Part Three Autumn
I saw that all beings are fated to be happy. Action is not life, but the means of squandering vigour, a nervous irritation.
- Arthur Rimbaud
Lucile impatiently awaited the bus at the Place de l'Alma. It was a particularly cold and rainy November, and the little bus shelter was crowded with shivering, sullen, almost aggressive people. She had preferred to wait outside, her wet hair sticking to her face. What was more, she had forgotten to take a waiting-number when she arrived. And there was, of course, a woman who snickered nastily when Lucile remembered it, six minutes later. At that moment, she bitterly regretted her car, the sound of rain pattering on its hood, the uncertain curves that she took on the wet cobblestones. The only real charm of money, she thought, was that it permitted one to avoid all this: the exasperation, the other people. She had been to the Palais de Chaillot film library, where Antoine, annoyed by her indolence, had, in an almost imperious tone, advised her to see one of Pabst's masterpieces. The film really was a masterpiece, but she had been obliged to stand in line for a half-hour with a band of boisterous, impudent students, and she asked herself why she had not stayed quietly at home and finished the book by Simenon that so fascinated her. It was now six-thirty, she would arrive later than Antoine and perhaps this would cure him of a deplorable mania he had developed: involving Lucile in outside activities. He said that it was not normal, not healthy, that, after having led an agitated social life for three years, with what he termed human relations, she now shut herself up in a room, with nothing to do. She could not tell him that she was beginning to discover that a city, even Paris, became terrifying, with only some bus tickets and two hundred francs in your pocket when you were accustomed to living otherwise. It would have humiliated him almost as much as it did her. She recalled having lived like that at twenty, and she did not care for the idea of beginning again at thirty. A bus arrived, the first numbers, far from hers, were called and the poor wretches who did not get on the bus returned to their glass rabbit-hutch. A kind of animal despair overcame Lucile. In half an hour, with a little luck, she would catch the bus that took her within three hundred yards of Antoine's room, three hundred yards that she would walk in the rain and she would arrive tired, ugly, dishevelled, to join a man as weary as she was. And if he asked enthusiastically what she thought of Pabst, she would be tempted to tell him about the crowd, the buses, the infernal regime to which workers are subjected, and he would be disappointed. A bus went by without stopping. Suddenly, she decided to walk home. An old lady walked up to the machine that dispensed the tickets. Lucile impulsively offered her own:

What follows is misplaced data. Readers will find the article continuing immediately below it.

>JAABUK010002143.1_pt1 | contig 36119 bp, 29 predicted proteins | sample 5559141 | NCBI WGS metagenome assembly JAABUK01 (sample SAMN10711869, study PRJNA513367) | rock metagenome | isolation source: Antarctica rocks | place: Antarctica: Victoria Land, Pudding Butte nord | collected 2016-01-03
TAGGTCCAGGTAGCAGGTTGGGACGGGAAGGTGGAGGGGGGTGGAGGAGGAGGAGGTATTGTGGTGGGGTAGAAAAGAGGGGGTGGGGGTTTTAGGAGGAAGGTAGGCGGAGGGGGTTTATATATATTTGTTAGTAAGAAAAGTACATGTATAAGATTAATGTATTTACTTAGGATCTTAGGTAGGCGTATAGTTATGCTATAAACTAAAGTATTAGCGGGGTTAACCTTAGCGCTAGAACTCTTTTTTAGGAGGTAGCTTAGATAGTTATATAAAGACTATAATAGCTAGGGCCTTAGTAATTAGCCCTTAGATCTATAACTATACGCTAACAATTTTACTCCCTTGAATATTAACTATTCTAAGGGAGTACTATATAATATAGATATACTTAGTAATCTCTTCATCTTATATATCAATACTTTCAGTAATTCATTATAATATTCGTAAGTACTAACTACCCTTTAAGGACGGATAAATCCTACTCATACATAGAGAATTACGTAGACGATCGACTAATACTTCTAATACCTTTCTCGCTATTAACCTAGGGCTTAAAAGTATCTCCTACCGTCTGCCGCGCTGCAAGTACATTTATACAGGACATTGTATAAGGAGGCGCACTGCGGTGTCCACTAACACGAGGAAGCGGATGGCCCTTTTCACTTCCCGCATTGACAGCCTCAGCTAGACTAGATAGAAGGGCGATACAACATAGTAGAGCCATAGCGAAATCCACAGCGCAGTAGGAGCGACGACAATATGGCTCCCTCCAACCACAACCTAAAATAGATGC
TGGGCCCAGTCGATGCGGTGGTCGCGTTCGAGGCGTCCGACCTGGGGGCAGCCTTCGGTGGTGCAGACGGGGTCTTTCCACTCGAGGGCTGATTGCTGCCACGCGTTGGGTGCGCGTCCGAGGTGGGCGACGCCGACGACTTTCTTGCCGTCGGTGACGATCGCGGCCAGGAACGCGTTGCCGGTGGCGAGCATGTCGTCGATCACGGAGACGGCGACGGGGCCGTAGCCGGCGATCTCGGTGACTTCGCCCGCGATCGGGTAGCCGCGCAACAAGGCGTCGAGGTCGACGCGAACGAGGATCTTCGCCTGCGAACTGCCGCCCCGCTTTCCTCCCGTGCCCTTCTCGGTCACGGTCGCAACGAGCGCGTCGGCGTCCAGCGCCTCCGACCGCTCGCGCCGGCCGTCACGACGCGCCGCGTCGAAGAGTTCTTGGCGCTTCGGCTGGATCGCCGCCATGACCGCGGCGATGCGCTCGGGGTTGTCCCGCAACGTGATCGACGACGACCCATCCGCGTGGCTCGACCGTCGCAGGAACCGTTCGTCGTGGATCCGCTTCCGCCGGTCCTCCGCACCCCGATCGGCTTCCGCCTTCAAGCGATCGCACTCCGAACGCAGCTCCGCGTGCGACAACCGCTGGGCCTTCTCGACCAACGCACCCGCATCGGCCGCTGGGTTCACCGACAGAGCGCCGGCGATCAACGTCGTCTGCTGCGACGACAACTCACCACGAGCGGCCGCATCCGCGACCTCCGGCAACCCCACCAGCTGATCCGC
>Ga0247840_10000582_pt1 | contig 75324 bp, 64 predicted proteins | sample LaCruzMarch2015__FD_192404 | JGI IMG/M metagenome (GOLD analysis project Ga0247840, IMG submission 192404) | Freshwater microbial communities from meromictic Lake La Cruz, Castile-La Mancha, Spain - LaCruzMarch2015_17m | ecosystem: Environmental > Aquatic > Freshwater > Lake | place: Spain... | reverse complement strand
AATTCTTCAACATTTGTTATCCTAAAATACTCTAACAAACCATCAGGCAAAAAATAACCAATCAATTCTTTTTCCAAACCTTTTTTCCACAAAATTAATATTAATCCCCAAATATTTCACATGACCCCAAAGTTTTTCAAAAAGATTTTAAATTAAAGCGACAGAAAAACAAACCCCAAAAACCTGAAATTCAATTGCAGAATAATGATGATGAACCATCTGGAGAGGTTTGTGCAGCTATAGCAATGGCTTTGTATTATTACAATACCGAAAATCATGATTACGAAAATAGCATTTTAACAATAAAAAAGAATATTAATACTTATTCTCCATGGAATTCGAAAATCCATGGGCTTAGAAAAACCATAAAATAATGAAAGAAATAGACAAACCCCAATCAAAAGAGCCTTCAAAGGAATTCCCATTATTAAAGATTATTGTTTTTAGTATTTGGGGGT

'Here, take mine, I'm walking home.'
The woman gave her an inquiring, almost hostile glance. Perhaps she thought that Lucile acted out of charity, because she was old, or Heaven knows what. People were becoming distrustful. They were so full of worries, problems, stupid television and hysterical newspapers, that they no longer had a notion of largess.
Lucile was almost apologetic: 'I live quite near, I'm already late and the rain has let up a bit, hasn't it?'